“AIDS in Africa/And cancer back home,” American singer-songwriter Cass McCombs croons in this cryptic ballad, describing in the most basic sense the epidemiological divide that often exists between the infectious diseases of the developing world and the chronic, non-communicable diseases of the so-called developed world.
Yes. AIDS in Africa
And cancer back home
The Season of Giving is nigh
A war is on, Lady
Lady, a war is on
AIDS in Africa
Africa is home to an estimated 69 percent of all people living with HIV and 72 percent of all deaths from AIDS, while there are 12.5 million people in the United States with cancer, according to 2009 estimates.
Old-language whisper by the bonny banks
Survivor cells are chanting ALI BUMAYE
Ave Maria, Lady
From there, the song becomes largely poetic, encouraging cancer “survivor cells” with the now famous Lingala language chant, “Ali Bumaye” (“Ali, kill him!”), which the people of Zaire screamed in support of Muhammad Ali during his now famous Rumble in the Jungle fight with George Foreman.
Thinking back on the song, now over 10 years old, McCombs said that he wrote it as a reminder that there is an “other” world that we – whether Westerners or others – load with our invented perceptions of reality. The song is an exploration—a realization—“that tourism and imperialism are one and the same,” McCombs told The 2×2 Project in an email. “Western art is seen as ‘occidental’ and therefore mundane, and Eastern and African is ‘Oriental’ and therefore exotic. The character of the song even separates us by our diseases, even though both AIDS and cancer exist in both cultures.”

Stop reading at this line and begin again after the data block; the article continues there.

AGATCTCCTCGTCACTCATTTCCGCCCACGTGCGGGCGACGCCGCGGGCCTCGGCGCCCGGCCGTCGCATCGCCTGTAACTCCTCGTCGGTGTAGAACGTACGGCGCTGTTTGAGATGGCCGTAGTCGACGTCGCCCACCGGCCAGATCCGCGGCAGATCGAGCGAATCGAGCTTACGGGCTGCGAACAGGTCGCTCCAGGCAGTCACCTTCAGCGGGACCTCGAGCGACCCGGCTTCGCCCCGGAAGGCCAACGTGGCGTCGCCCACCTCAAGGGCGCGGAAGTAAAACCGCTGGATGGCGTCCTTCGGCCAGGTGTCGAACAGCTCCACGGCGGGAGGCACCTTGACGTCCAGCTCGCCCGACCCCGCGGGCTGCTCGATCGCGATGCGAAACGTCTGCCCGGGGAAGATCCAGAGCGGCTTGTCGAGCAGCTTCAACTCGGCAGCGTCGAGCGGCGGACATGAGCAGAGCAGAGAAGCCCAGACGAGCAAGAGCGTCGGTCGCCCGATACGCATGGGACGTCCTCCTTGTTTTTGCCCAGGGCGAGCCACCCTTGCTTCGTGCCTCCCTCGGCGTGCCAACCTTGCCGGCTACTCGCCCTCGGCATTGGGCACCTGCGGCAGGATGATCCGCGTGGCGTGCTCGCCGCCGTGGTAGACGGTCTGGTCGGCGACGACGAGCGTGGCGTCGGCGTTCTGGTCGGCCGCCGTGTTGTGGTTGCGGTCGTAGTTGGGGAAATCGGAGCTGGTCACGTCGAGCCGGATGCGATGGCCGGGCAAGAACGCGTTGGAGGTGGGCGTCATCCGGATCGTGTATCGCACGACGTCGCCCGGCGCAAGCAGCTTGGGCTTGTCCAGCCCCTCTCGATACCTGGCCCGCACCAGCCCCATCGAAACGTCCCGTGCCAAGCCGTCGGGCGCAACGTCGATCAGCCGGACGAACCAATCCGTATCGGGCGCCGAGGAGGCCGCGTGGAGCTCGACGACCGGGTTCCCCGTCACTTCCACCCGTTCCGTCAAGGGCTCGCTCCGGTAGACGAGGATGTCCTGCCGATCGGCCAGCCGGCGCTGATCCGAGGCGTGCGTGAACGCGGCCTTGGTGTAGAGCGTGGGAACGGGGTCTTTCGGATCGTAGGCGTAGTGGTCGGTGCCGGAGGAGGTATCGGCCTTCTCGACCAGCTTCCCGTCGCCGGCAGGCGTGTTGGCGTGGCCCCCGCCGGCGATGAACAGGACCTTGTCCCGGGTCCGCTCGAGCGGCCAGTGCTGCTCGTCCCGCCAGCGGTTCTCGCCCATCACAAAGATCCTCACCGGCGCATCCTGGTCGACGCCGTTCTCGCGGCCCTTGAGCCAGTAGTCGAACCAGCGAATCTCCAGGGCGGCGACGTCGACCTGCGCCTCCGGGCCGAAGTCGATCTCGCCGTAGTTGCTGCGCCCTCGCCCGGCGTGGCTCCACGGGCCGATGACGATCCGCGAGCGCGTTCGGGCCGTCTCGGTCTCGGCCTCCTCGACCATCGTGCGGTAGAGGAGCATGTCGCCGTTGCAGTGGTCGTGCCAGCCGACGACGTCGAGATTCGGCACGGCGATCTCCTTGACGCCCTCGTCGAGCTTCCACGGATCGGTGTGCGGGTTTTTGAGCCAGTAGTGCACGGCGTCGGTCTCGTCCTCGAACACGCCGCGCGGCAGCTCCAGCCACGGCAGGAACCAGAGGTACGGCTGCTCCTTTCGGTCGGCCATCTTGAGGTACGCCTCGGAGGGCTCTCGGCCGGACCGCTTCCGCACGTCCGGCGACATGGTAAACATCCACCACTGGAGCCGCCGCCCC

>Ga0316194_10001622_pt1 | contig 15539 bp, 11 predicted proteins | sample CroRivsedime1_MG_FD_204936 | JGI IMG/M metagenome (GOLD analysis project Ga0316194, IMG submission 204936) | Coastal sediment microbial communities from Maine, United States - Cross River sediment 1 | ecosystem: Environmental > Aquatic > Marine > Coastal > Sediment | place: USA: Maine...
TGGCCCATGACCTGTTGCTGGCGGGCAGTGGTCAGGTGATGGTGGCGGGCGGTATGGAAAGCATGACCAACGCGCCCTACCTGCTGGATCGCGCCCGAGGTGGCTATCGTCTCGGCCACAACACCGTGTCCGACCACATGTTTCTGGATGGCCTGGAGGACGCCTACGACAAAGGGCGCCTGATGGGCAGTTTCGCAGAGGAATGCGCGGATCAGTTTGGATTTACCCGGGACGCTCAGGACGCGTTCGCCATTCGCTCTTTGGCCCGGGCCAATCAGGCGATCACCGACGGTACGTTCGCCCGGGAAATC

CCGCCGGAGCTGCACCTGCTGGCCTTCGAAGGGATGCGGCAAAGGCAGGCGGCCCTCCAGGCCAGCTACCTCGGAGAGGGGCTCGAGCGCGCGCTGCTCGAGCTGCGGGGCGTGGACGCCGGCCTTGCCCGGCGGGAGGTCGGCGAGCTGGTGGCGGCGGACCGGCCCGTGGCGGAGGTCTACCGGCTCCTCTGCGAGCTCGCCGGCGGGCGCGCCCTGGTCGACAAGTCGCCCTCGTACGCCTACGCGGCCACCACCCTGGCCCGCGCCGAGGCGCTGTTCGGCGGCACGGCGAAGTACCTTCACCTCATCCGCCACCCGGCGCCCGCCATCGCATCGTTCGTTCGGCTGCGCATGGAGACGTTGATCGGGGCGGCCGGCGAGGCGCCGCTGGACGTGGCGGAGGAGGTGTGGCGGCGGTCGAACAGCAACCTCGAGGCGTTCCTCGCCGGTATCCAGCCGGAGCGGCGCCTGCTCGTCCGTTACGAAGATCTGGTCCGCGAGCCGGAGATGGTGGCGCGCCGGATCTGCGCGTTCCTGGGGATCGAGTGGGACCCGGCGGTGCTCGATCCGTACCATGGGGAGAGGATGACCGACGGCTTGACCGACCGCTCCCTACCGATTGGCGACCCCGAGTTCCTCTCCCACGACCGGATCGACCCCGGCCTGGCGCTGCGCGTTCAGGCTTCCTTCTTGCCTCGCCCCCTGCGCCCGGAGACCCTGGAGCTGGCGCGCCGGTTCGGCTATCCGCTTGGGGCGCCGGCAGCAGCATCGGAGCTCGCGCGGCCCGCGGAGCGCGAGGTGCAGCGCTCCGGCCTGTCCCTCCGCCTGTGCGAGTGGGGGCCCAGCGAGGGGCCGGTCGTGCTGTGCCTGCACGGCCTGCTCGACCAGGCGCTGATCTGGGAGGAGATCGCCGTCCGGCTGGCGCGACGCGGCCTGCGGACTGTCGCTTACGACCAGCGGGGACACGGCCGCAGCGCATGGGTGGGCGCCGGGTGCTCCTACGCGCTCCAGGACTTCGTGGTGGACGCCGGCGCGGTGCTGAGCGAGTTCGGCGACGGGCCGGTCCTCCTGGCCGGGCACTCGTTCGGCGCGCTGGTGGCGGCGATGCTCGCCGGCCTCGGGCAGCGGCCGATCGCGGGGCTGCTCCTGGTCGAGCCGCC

Though the types of diseases in developing and developed countries do differ, McCombs is right that AIDS and cancer exist in both. However, in the world McCombs describes as Eastern, the balance is starting to shift, becoming more like the developed world. This phenomenon, known as the epidemiological transition, takes place when developing nations slowly move from infectious burdens of disease to more chronic diseases. It’s a phenomenon originally posed by Abdel Omran in 1971 and studied in Ghana.
Despite the perceptions of disease, culture and death, McCombs said, “I wanted to dig up what we hide to reveal suffering is not specific to any culture, and neither is ignorance.” But he concedes, “Music is an especially strange place to discuss these themes because it’s generally a place of dreams.”
Read our introduction to the PopMusic series, The 2×2 Project’s compilation of some of the most iconic songs tackling topics of public health. Come back to see new songs posted every Thursday.
Edited by Jordan Lite. Additional research by Larkin Callaghan.